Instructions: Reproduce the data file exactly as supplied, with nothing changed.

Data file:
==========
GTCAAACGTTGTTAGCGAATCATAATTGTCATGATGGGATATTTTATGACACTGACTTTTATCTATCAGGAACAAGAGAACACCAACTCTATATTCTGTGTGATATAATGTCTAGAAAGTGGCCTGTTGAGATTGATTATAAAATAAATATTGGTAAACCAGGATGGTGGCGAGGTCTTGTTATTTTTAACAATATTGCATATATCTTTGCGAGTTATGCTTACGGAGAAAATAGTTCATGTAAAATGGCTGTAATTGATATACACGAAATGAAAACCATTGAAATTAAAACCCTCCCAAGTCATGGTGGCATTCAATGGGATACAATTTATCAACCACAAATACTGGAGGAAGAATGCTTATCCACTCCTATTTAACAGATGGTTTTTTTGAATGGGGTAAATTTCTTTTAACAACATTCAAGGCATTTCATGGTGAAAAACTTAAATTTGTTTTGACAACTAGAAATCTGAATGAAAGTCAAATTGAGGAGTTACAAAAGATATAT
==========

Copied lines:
GTCAAACGTTGTTAGCGAATCATAATTGTCATGATGGGATATTTTATGACACTGACTTTTATCTATCAGGAACAAGAGAACACCAACTCTATATTCTGTGTGATATAATGTCTAGAAAGTGGCCTGTTGAGATTGATTATAAAATAAATATTGGTAAACCAGGATGGTGGCGAGGTCTTGTTATTTTTAACAATATTGCATATATCTTTGCGAGTTATGCTTACGGAGAAAATAGTTCATGTAAAATGGCTGTAATTGATATACACGAAATGAAAACCATTGAAATTAAAACCCTCCCAAGTCATGGTGGCATTCAATGGGATACAATTTATCAACCACAAATACTGGAGGAAGAATGCTTATCCACTCCTATTTAACAGATGGTTTTTTTGAATGGGGTAAATTTCTTTTAACAACATTCAAGGCATTTCATGGTGAAAAACTTAAATTTGTTTTGACAACTAGAAATCTGAATGAAAGTCAAATTGAGGAGTTACAAAAGATATAT